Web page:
6. How to Leave: Quitting the City and Coping with a New Reality by Erin Clune Reading about those who come home to the Midwest is certainly a niche genre choice. It used to be hard to read without carrying my own reasons and justifications to the text. But now I just enjoy lamenting about craziness of living in a city like New York with someone who was raised in a totally different place. This book is a breeze and very humorous. Plus, such a good cover.

Absolute Loves: January 18, 2019

I’m back in Brooklyn and almost back in the swing of things. Looking forward to a relaxed weekend. Wishing you the same. Let’s get to the loves.

Baking these gf cookies tomorrow. I’m already hungry. They’re so easy, super decadent, and 100% Nigella Lawson all the way through. Plus I ordered buckwheat flour is bulk this week. I have a shelf of gluten free flours that’s basically a dusty graveyard of baking, but feeling very into buckwheat at the moment.

About to re-read The Complete Artist’s Way, which is a massive book chalk full of practices for artists or artist adjacents. Highly recommend if you’re in a creative slump or like toting around a very dramatic, serious looking brick of a book. Turns out I identify with both.

Ok, no one talks about how hard it is to find a good place to dance in Brooklyn any given night. I spent probably a year hopping from bar to bar, praying for a decent DJ, maybe some early Rihanna if I was lucky. No more. My neighbor/beloved friend Eva and I have commited hard to Friends & Lovers.

I was totally gutted by both Cold War and If Beale Street Could Talk recently. January feels like the perfect time to warm up in a theater with stunning films like these.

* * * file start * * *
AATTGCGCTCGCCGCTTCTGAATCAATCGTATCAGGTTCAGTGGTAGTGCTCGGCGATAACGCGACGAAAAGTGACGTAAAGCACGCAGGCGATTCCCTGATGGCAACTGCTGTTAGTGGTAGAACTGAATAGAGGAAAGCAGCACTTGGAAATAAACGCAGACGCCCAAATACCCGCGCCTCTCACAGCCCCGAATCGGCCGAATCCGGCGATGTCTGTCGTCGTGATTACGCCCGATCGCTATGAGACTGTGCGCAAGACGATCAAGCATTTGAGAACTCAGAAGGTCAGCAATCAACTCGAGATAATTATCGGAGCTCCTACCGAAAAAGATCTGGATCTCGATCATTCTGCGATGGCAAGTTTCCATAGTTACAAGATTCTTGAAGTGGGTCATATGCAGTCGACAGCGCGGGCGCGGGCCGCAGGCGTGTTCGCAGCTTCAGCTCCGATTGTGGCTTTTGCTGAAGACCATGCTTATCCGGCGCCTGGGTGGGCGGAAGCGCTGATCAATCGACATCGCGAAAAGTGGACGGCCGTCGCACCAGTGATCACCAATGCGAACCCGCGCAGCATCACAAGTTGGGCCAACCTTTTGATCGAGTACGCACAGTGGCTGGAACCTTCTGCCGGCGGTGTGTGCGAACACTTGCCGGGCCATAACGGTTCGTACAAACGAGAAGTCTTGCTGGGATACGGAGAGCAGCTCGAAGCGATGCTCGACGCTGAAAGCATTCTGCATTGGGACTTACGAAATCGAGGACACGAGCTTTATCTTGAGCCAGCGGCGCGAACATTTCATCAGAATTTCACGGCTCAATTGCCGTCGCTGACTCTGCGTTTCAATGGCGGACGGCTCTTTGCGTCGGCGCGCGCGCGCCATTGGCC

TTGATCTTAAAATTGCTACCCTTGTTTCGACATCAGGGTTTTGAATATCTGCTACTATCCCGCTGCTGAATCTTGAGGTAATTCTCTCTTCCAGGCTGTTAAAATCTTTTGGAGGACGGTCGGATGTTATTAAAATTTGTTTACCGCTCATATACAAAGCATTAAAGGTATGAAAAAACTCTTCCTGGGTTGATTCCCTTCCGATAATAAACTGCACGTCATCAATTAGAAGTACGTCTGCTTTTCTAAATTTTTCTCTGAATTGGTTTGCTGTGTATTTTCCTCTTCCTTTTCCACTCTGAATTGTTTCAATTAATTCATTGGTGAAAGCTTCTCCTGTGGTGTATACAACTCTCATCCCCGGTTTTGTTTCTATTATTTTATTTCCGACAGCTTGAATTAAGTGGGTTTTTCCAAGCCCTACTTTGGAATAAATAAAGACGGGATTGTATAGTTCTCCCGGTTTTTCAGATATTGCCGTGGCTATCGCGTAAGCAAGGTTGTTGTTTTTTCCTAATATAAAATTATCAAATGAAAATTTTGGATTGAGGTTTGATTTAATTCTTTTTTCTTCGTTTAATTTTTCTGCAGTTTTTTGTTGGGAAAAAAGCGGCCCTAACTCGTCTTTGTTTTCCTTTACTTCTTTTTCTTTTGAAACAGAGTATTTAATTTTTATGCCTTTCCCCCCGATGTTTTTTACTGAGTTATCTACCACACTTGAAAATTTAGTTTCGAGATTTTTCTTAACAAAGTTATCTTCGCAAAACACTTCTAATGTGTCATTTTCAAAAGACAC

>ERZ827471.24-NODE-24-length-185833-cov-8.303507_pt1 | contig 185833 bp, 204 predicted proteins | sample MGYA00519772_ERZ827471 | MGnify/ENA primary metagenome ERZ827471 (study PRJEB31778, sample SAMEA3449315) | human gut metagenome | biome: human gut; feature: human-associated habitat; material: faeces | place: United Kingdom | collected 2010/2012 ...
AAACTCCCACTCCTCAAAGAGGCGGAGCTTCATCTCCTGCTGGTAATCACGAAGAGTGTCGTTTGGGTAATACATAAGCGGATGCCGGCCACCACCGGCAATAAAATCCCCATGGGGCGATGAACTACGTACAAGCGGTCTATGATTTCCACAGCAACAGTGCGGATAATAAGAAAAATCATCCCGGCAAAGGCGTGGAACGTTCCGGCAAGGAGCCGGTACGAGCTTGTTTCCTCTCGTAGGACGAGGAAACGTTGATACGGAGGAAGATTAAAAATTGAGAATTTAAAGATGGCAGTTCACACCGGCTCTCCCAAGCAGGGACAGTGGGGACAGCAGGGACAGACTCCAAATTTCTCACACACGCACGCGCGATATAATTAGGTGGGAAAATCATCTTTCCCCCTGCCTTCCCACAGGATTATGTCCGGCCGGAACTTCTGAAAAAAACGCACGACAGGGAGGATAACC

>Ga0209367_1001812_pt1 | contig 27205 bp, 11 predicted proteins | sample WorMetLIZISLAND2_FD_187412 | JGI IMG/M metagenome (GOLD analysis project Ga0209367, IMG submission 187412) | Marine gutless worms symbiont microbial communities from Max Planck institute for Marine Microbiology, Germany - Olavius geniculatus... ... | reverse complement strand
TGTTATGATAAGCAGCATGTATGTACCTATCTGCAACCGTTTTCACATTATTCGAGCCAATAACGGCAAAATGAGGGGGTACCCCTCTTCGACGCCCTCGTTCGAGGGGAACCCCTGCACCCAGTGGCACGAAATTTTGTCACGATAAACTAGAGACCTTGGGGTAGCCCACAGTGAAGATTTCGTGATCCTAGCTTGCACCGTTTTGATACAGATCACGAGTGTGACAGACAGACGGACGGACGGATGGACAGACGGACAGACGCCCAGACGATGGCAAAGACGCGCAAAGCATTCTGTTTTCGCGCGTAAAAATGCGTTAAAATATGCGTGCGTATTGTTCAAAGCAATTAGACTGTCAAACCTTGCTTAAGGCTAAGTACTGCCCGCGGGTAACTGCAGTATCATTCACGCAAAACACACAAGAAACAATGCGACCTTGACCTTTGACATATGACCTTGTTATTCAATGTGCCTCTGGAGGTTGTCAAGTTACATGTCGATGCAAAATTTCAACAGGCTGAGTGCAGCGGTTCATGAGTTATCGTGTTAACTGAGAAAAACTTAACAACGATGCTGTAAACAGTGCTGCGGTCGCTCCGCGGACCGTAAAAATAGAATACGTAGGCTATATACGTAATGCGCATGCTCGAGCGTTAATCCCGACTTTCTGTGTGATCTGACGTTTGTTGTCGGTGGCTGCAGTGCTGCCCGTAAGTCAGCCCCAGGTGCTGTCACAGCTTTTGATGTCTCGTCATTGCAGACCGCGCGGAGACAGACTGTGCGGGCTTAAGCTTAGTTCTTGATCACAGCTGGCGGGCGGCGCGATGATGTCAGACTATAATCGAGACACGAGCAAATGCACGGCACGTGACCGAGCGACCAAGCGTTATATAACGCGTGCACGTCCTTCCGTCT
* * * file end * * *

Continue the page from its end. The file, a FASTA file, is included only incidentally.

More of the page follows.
The album Stranger In The Alps by Phoebe Bridgers has been playing nonstop in my apartment. It’s perfect. And also, I’ve been on a huge Desert Island Discs kick.

Lastly, are you putting tahini on everything? I am and it’s really working for me. I’ve been sticking to salads, mostly but some cookies and maybe even oatmeal are on the horizon.

Current Reads: Thirty-One

1. American Wife by Curtis Sittenfeld Prone to nonfiction, sometimes weary of a page count over 400, it’s no surprise I put off reading American Wife. What I don’t put off is a recommendation from Ruby. She suggested Prep for Jim and You Think It I’ll Say It for me when we visited her at work this summer. Of course, she was spot on. When she put a copy of this book in my hands on a recent trip to DC, I trusted her fully. The novel tells the story of Alive Lindgren, a quiet only child growing up in suburban WIsconsin. A tragic accident changes her at age 17. Her life shifts dramatically again in her late 20s when she meets the charismatic, charming son of a famed Republican family. In a blur, he becomes governor and then president. Alice is confronted with the reality of her conflicting beliefs and increasingly public persona.